Why do we deck our halls with boughs of holly every December?

The holly plant has a long symbolic history dating as far back as the Druids. Holly is known for its vibrant red color and prickly green leaves. The lush green plant and its red berries are a popular ornament for those looking to share the Christmas spirit. Historically, the Druids hung it on windows and doorways to fend off evil witches and spirits.

Holly was considered to be a sacred plant by the Druids, long before Christians adopted the tradition. While other plants wilted in winter weather, holly remained green and strong, its berries a brightly colored red in the harshest of conditions.

Holly was also a symbol of fertility and eternal life to the Druids, and thought to have magical powers. Per Druid lore, cutting down a holly tree could bring bad luck. However, hanging holly in their homes was believed to bring good luck and protection. The ancient Romans associated the holly plant with Saturn, the god of harvest and agriculture. This celebration was originally marking the end of Autumn and was moved later into December to the winter Solstice. The Romans also “decked the halls” with holly during the festival of Saturnalia.

Holly has been associated with males and is considered to bring men good luck and protection; the female counterpart to holly is ivy. The famous English Christmas carol, “The Holly and the Ivy,” uses the holly to symbolize the birth of Christ. A verse states “The holly bears a berry, As red as any blood, And Mary bore sweet Jesus Christ, To do poor sinners good.” Another verse states “The Holly bears a prickle, As sharp as any thorn, And Mary bore sweet Jesus Christ, On Christmas Day in the morn” [source: The Hymns and Carols of Christmas].

Christmas Eve was originally deemed templa exornatur, meaning “churches are decked,” by the early Christians who adopted the holly tradition from Druid, Celtic and Roman traditions, and its symbolism then changed to reflect Christian beliefs.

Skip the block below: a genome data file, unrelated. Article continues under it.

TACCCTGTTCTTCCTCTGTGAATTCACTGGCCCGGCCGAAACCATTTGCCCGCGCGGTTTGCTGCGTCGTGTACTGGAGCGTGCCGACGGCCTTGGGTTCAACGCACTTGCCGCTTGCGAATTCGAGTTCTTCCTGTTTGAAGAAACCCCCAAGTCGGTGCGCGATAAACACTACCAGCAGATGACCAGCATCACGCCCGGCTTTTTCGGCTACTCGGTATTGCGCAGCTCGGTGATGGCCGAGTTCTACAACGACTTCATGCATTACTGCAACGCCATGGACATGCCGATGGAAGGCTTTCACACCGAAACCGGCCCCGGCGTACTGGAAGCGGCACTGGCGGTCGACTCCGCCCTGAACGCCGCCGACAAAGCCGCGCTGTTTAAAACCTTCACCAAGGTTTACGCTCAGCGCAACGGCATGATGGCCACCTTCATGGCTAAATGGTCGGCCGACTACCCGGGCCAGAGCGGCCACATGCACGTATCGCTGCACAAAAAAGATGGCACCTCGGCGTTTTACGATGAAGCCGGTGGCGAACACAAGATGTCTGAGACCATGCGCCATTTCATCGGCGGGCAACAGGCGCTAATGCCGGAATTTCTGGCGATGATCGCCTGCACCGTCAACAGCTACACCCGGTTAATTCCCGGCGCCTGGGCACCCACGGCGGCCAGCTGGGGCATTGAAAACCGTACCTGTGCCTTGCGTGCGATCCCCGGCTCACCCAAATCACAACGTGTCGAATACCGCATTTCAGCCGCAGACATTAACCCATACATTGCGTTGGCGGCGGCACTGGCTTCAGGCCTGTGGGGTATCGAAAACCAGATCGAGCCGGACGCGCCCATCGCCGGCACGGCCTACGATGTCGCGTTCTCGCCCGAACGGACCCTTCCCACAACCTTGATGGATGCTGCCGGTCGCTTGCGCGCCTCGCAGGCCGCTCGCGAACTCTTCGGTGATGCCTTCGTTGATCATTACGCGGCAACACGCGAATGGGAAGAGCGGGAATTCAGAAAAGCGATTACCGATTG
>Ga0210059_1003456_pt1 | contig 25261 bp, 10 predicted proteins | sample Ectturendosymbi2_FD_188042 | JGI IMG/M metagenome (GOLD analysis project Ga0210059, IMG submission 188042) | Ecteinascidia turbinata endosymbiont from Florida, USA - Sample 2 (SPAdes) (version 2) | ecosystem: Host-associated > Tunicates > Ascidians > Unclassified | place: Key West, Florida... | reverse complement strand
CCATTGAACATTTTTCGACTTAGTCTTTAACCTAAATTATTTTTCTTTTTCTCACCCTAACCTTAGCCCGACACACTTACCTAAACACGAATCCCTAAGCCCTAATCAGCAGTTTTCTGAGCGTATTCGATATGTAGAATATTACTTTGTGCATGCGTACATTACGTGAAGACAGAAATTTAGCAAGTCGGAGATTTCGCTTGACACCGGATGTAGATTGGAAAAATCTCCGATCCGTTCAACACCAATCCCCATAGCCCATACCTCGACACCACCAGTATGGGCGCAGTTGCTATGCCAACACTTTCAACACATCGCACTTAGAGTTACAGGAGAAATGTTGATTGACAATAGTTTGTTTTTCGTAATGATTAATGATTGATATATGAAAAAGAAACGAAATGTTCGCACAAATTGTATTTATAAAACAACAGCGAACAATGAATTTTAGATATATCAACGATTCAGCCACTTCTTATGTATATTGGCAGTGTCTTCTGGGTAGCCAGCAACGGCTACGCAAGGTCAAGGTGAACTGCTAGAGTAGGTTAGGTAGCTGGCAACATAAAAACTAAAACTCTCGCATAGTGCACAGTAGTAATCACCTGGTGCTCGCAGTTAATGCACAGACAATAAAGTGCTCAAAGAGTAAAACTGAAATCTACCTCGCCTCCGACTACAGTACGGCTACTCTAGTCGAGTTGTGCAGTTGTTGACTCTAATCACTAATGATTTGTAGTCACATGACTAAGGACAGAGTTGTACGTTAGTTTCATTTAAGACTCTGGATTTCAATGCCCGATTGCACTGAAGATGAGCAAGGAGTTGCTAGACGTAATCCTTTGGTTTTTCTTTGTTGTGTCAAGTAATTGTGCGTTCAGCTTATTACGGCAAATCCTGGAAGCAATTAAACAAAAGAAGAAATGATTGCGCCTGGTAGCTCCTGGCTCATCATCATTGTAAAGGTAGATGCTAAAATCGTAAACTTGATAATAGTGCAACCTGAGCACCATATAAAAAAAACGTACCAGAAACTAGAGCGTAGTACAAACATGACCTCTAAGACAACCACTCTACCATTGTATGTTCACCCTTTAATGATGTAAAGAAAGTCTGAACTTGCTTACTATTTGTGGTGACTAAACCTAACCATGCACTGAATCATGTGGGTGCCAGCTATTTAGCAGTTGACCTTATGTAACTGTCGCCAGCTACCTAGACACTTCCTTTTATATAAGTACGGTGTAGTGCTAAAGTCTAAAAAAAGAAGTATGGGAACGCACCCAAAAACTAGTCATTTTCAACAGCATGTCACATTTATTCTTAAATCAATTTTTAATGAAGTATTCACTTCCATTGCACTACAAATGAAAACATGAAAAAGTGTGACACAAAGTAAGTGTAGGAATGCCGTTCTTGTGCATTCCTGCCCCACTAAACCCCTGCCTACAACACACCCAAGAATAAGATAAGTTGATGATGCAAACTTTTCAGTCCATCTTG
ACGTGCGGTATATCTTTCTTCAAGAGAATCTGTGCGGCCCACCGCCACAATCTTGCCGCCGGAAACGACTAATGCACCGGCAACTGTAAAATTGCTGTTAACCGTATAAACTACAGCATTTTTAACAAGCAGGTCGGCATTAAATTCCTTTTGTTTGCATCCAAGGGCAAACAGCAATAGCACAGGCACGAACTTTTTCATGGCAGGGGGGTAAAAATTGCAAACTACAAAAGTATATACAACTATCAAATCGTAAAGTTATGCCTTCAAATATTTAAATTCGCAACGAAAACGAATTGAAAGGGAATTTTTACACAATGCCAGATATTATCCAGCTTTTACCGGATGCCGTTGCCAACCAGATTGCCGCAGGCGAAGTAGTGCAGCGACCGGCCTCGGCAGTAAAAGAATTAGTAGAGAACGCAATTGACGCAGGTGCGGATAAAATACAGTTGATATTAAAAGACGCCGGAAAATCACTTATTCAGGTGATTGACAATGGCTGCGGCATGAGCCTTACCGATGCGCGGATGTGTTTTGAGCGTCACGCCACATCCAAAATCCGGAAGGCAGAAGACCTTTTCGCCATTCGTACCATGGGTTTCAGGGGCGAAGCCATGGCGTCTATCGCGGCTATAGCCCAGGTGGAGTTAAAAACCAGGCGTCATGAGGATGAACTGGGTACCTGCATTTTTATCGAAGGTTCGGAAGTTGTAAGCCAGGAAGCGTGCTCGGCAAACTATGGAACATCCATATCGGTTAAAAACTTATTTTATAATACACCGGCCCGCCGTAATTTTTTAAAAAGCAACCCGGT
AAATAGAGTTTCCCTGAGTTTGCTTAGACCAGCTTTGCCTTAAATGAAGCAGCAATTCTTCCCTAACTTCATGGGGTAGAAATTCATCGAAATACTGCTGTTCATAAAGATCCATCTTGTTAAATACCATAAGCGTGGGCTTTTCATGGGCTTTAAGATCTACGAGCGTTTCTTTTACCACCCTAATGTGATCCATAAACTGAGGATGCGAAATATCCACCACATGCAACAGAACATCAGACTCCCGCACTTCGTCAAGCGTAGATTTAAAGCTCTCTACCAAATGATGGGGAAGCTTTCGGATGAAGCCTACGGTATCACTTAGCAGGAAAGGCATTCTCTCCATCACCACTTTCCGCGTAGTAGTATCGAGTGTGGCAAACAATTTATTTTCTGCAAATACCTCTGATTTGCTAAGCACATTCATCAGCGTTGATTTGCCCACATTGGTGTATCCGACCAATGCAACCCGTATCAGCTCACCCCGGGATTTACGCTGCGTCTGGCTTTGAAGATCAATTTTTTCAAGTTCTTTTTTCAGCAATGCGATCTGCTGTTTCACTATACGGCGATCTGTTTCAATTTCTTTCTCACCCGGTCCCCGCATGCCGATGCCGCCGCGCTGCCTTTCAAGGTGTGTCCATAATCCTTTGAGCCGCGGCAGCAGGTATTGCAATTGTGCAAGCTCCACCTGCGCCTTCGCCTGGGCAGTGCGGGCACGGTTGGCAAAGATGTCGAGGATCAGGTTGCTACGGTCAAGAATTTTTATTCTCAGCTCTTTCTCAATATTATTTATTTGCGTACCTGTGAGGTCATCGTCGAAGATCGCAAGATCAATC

Today, Christians consider holly symbolic of Jesus Christ in two ways. The red berries represent the blood that Jesus shed on the cross on the day he was crucified. Legend states that holly berries were originally white, but that the blood Christ shed for the sins of humankind stained the berries forever red. A holly’s pointed leaves symbolize the crown of thorns placed on Jesus’ head before he died on the cross.

Mistletoe a.k.a. Kissing Ball

Let us not forget the Mistletoe (kissing ball), a Victorian creation made up of mistletoe, holly, greens, and ribbons. It is said to have encouraged even the most modest of English ladies to kiss or be kissed in public. If one was found standing under the kissing ball, custom says they have to give or receive a kiss or an embrace. Mistletoe, a parasitic plant, was believed by everyone from the Druids to the Greeks to have healing and life-generating powers.

Today we also use holly trees to create beautiful living fences for year round privacy screening. The holly trees can be trimmed a bit during the holiday season so you can make your own wreath or kissing ball. Or, you can go eco friendly by using a live holly tree as your holiday tree, then plant it in your yard afterwards.

So whatever holiday tradition you are celebrating this December, enjoy it with loving family and friends.

One way to get a beautiful lady to kiss you!💋